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What you need to know about death certificates

Most people know that the death certificate is a piece of paper that officially declares the death of someone. The certificate is issued, sometimes by the funeral home, to the family or executor of an estate. As with almost any piece of legal paper, though, it's not always that simple.

If you are dealing with the estate or funeral arrangements of a loved one, you might be surprised when the funeral home or someone else involved asks you how many certified copies you will need of the death certificate. The truth is: You probably need more than one. In some cases, a certificate simply confirming a death is enough; in other cases, you might need a certificate that provides a cause of death.

First, you'll likely need a death certificate for each insurance company that holds a life insurance policy for the deceased. Most insurance companies require a death certificate that includes a cause of death because policy payouts are often limited in certain types of deaths.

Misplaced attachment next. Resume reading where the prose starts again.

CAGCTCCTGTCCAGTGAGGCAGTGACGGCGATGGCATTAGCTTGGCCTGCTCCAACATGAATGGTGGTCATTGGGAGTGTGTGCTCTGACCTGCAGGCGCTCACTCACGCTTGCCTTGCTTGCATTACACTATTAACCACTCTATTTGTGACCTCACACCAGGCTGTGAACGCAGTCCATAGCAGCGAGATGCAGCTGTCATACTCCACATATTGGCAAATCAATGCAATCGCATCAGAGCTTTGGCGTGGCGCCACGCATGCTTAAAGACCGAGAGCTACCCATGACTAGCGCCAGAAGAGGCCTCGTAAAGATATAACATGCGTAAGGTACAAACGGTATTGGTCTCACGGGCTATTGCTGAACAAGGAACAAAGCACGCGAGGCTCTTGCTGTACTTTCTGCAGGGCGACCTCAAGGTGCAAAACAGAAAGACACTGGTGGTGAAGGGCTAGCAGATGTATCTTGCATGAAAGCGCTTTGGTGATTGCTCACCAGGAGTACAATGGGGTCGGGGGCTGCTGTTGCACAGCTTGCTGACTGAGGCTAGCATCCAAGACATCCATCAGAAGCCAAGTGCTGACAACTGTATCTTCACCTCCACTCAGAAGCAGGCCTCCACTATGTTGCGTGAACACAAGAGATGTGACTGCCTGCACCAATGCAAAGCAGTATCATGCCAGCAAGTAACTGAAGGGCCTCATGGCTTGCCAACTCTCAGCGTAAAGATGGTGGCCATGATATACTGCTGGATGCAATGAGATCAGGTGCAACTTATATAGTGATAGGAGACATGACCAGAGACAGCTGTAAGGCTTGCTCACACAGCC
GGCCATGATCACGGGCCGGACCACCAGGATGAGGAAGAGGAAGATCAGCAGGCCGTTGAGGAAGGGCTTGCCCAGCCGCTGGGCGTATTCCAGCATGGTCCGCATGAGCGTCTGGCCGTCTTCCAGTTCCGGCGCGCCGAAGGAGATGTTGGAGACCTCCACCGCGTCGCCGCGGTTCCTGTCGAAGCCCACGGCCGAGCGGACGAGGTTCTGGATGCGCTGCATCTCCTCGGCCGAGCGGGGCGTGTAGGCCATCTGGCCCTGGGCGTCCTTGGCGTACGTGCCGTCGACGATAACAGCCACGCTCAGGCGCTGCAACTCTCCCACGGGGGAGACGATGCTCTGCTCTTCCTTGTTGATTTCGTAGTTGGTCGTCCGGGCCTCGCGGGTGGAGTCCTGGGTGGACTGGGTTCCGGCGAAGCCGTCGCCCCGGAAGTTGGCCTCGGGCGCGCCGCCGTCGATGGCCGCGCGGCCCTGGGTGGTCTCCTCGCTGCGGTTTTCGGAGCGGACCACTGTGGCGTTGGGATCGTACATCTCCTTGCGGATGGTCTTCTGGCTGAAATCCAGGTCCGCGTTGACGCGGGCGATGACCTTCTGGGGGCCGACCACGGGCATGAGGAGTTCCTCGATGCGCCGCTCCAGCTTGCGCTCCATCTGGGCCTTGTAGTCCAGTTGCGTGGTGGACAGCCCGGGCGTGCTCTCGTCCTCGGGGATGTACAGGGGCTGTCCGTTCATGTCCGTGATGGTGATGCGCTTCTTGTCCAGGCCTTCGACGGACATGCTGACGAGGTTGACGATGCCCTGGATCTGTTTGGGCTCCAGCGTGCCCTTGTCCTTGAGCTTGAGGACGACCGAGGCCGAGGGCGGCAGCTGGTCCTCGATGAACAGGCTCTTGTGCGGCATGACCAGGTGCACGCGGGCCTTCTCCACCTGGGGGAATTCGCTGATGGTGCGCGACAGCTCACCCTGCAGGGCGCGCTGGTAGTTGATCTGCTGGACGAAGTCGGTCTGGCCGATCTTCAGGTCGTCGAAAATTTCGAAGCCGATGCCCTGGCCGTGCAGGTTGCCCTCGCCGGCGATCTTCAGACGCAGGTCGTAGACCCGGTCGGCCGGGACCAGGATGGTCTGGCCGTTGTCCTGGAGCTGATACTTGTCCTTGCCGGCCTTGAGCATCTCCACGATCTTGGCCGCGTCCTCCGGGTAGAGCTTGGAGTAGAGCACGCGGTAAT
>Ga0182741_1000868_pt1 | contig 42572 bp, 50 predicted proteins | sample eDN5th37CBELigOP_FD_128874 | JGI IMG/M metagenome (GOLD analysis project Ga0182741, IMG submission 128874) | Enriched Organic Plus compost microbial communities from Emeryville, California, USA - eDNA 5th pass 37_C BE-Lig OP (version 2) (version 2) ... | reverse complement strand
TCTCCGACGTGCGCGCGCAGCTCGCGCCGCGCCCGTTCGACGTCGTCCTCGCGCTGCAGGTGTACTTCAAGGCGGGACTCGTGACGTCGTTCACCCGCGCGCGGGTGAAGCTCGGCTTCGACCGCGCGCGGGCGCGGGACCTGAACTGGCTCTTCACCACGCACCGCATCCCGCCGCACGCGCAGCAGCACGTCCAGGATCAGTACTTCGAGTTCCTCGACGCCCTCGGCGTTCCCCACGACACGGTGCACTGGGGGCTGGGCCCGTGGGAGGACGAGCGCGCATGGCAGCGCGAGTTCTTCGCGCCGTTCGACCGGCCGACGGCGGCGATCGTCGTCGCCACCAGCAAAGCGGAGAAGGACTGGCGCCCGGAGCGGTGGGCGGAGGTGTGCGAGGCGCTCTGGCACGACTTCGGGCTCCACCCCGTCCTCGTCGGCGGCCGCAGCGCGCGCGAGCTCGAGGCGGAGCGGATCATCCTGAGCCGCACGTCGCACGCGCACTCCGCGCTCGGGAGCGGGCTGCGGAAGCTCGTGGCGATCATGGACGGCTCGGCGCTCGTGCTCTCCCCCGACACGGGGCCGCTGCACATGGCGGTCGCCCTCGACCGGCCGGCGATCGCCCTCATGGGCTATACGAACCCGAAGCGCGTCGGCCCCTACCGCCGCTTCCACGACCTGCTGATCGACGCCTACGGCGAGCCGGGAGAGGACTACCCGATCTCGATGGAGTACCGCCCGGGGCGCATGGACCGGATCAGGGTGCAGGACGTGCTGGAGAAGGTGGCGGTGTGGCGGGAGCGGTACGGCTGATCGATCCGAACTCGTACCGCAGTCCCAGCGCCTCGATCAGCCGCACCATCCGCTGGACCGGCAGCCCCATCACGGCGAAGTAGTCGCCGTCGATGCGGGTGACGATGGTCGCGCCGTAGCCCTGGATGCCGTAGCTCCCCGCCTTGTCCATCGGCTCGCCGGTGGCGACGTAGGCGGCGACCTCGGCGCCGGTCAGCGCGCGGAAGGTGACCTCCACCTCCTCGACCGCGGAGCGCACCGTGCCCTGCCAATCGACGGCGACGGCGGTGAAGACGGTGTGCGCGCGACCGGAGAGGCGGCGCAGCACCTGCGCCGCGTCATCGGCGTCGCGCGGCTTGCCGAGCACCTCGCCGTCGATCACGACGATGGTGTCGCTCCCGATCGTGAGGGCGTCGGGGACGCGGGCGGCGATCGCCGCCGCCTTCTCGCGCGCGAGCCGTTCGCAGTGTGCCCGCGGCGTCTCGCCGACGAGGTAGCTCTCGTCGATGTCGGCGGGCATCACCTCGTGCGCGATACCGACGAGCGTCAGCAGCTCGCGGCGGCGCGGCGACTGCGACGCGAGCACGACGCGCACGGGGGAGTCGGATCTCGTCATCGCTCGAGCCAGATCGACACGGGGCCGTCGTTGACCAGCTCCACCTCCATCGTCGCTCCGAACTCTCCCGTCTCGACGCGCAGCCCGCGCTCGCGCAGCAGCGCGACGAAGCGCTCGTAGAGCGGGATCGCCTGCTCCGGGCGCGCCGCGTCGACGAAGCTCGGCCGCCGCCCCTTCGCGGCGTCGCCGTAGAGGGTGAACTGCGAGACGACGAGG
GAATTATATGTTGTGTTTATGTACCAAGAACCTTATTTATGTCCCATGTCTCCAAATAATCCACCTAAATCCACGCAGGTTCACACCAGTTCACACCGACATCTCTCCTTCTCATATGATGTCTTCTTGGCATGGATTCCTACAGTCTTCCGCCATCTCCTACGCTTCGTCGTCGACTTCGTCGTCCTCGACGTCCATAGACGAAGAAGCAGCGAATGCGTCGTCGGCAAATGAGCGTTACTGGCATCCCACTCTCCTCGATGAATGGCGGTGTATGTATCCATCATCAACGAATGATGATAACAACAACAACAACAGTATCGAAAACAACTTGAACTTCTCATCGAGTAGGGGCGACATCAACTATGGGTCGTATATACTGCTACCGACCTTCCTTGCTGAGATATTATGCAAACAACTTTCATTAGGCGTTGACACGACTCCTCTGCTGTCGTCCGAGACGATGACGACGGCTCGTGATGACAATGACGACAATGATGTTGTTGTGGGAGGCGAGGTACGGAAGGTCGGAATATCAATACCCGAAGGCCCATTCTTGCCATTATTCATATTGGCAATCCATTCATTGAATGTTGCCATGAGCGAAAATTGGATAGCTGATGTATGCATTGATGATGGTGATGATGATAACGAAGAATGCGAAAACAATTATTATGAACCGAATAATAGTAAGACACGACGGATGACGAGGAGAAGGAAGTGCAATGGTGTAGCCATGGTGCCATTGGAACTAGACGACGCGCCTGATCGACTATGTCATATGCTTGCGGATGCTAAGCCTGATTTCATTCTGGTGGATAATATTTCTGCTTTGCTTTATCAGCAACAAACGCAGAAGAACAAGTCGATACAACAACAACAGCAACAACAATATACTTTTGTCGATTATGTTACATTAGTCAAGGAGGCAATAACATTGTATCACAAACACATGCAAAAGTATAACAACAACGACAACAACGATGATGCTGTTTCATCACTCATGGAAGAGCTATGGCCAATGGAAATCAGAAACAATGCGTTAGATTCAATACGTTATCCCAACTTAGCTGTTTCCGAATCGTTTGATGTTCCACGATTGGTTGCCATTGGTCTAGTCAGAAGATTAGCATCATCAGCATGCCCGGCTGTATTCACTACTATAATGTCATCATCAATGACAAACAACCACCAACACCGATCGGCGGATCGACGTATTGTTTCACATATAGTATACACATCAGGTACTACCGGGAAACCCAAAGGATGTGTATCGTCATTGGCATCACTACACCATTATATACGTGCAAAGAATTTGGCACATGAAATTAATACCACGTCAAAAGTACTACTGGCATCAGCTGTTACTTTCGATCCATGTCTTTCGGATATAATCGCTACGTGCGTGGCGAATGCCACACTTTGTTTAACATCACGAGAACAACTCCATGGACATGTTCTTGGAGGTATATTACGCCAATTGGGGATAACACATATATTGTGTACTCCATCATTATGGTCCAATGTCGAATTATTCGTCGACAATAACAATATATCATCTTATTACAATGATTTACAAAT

A death certificate might also be required to transfer full ownership of joint-tenant accounts to the other person on the account. These type of accounts are common when spouses, family members or business partners hold joint checking or savings accounts at a bank, but joint tenancy is also possible with regard to property ownership.

Finally, you will need a death certificate to send as notification to stop certain benefit payments such as Social Security payments. It's best to handle such tasks as soon as possible to avoid receiving automatic disbursements that you might later have to pay back.

It might seem like death certificates alone come with a lot to think about during estate administration. If you are facing estate administration tasks and are feeling overwhelmed, consider working with a professional to make better sense of your responsibilities and how to carry them out.

Source: Fox Business, "Seven Tips if You Are the Executor of an Estate," Judy Martel, Bankrate.com, accessed April 21, 2016

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